RFS Program Not Working, Needs Overhaul
API Downstream Group Director Robert Greco told reporters this morning that the nation’s renewable fuel standard program isn’t working and needs to be revamped and better managed to ensure its long term viability:
“The RFS program has been the most important mechanism for bringing biofuels into the nation’s energy mix. But it is being undermined by impractical requirements and bad agency decisions.
“The biofuels volume requirements established by Congress will soon push concentrations above the safe E10 level. Volumes will grow from more than 13 billion gallons this year to 36 billion gallons in 2022.
If the RFS is fully implemented, it would raise the per gallon ethanol concentration in gasoline to an average exceeding 20 percent.
“To increase the amount of biofuels blended in gasoline, EPA has approved the sale of E15 for a portion of the nation’s vehicle fleet. It approved E15, even though it knew or should have known of the existence of compatibility problems and even though it knew engine testing was ongoing.
“EPA also has still not resolved the problem of fraudulent renewable fuel credits purchased by some refiners. EPA told refiners the bad credits were the companies’ problem and they’d have to purchase more RINs, potentially adding more costs to making gasoline. This is a problem the agency could have, and should have, fixed by now. Instead, the situation has introduced uncertainty in the RINs market and hurt some smaller biofuels producers.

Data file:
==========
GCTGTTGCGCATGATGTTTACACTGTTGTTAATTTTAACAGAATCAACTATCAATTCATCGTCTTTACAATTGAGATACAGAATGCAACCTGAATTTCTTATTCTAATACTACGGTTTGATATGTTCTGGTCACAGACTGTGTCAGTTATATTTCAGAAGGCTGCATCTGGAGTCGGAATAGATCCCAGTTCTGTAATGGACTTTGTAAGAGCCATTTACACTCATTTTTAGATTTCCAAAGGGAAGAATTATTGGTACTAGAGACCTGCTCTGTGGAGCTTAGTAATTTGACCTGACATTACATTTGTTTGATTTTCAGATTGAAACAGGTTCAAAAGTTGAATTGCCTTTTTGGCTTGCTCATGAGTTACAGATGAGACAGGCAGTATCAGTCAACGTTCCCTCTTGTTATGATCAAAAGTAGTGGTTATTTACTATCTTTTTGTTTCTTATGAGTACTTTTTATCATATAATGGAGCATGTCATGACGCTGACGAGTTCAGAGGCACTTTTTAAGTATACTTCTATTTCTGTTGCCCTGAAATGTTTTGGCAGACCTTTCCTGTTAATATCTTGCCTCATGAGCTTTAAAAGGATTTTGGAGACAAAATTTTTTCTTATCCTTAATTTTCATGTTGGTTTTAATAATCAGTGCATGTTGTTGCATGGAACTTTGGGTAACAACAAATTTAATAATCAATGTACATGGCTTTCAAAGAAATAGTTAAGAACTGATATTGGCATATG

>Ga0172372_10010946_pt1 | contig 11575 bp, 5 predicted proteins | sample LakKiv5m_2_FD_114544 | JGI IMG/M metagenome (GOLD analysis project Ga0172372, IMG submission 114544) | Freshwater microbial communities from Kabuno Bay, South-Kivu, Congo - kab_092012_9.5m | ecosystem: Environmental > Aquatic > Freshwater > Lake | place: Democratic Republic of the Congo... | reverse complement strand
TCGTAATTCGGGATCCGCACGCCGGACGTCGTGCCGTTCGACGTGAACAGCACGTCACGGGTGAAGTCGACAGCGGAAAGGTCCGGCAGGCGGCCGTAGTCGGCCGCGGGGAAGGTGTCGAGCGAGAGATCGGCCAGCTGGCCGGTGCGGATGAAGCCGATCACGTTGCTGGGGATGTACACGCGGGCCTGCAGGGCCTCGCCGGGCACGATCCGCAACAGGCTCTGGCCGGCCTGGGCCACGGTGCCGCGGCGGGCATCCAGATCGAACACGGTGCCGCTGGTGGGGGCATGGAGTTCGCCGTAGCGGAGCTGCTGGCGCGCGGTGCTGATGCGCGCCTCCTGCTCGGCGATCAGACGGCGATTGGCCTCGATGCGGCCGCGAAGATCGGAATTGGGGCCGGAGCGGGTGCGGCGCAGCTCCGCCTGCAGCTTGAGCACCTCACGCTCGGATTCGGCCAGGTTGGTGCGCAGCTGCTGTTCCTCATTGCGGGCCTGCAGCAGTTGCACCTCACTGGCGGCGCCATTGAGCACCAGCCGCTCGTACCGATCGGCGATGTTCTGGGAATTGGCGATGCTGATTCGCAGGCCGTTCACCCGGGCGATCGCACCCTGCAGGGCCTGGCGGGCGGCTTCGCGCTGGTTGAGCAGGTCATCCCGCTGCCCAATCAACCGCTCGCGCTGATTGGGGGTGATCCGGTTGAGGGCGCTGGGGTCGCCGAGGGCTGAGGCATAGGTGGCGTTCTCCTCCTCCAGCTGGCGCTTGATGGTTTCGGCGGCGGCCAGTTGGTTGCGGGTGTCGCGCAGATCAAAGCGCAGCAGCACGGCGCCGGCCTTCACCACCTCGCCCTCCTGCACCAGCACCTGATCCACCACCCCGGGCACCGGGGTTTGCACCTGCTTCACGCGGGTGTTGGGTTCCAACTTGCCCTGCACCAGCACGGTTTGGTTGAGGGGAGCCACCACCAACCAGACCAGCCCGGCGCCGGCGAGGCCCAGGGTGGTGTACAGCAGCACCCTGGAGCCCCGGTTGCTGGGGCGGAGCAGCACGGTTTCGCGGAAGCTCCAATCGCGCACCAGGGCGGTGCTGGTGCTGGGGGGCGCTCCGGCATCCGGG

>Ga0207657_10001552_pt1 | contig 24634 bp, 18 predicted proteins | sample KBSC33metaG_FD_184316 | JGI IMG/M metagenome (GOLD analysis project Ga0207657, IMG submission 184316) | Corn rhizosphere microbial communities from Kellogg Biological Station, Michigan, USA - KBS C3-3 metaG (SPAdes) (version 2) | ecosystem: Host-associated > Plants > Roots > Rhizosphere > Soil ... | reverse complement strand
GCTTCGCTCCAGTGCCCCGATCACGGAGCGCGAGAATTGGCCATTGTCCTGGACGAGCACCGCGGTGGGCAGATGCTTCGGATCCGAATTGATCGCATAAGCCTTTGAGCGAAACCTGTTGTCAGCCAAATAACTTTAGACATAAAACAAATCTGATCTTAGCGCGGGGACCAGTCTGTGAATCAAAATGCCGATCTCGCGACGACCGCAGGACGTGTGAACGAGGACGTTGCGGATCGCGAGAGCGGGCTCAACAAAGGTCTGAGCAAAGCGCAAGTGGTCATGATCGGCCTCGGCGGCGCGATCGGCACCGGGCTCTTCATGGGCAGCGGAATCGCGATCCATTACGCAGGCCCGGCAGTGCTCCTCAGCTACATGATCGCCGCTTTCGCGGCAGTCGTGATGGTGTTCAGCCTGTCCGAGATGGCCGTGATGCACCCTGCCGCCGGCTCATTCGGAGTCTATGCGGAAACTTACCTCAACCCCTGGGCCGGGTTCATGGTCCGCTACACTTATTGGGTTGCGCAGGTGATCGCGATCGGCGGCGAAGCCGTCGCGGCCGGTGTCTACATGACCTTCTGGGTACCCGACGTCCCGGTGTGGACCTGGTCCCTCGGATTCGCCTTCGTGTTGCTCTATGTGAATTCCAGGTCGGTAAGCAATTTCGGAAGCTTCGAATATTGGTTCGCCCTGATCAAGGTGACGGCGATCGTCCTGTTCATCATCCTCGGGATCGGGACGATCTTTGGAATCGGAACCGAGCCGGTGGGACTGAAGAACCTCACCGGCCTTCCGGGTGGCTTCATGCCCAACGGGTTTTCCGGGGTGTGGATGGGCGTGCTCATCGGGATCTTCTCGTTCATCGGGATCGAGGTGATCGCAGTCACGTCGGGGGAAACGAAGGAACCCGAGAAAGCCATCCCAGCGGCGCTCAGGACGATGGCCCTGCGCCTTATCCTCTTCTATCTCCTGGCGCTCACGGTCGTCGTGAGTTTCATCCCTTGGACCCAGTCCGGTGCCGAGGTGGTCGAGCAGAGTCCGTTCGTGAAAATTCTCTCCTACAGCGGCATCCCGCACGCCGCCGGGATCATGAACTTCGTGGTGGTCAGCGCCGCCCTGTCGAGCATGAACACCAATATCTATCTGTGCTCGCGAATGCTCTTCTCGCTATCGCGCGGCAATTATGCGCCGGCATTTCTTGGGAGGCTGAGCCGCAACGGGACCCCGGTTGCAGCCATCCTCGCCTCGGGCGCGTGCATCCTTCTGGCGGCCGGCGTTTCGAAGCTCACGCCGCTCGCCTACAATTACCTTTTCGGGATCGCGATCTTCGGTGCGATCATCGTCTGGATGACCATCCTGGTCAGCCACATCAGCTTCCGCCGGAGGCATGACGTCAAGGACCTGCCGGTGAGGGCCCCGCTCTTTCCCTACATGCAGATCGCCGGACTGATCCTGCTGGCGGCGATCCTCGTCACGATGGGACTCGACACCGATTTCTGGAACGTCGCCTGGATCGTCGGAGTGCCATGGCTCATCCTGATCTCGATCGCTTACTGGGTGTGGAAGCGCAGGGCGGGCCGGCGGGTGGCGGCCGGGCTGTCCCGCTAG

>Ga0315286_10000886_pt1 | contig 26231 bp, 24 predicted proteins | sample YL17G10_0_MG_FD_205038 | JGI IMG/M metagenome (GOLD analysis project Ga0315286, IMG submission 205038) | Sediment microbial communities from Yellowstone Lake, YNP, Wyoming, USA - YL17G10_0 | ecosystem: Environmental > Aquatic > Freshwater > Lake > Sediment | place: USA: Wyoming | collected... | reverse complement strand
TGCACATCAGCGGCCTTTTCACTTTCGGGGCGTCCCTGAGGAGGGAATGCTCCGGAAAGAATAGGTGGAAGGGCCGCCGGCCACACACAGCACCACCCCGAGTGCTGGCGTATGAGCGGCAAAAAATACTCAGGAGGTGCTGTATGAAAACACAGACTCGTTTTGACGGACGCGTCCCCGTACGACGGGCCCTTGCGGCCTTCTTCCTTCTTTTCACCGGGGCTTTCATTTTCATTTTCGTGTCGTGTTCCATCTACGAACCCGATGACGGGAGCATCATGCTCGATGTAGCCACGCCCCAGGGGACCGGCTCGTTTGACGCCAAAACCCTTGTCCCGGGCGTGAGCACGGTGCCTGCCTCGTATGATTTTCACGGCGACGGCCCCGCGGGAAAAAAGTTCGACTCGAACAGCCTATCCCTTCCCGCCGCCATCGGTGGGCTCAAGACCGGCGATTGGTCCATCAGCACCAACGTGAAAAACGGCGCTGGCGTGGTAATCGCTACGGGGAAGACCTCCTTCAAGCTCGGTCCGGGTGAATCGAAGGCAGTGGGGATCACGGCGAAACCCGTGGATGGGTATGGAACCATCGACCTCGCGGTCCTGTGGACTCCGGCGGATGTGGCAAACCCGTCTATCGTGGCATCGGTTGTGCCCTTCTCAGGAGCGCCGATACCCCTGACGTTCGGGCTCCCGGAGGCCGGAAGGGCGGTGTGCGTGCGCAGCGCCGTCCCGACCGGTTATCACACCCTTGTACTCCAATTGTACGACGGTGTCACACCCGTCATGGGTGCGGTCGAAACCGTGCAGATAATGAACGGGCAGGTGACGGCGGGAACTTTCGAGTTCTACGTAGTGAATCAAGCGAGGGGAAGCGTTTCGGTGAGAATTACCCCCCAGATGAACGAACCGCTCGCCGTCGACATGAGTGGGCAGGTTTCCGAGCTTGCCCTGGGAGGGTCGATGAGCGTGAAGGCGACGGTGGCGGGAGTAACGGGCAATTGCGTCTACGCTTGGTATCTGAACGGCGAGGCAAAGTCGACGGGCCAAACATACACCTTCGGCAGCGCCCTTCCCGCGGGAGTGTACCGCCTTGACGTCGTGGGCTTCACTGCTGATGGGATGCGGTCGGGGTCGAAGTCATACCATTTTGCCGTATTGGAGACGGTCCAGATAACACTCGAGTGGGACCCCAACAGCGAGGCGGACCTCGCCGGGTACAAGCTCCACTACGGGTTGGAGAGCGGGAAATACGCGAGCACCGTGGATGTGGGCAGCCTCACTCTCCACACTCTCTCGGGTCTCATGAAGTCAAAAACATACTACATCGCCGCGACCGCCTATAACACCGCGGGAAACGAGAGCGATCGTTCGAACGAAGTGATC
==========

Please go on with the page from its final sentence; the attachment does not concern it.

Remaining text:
“Finally, EPA continues the bizarre requirement that refiners blend cellulosic ethanol into gasoline, even though no one is producing any for commercial use. Nevertheless, EPA has ruled that refiners must purchase credits for this non-existent fuel. Requiring refiners to pay for a fuel that doesn’t exist is regulatory absurdity. It drives up costs and does nothing to increase use of biofuels. It may even undermine public confidence in the RFS program itself.”
API represents more than 500 oil and natural gas companies, leaders of a technology-driven industry that supplies most of America’s energy, supports 9.2 million U.S. jobs and 7.7 percent of the U.S. economy, delivers more than $86M a day in revenue to our government, and, since 2000, has invested more than $2T in U.S. capital projects to advance all forms of energy, including alternatives.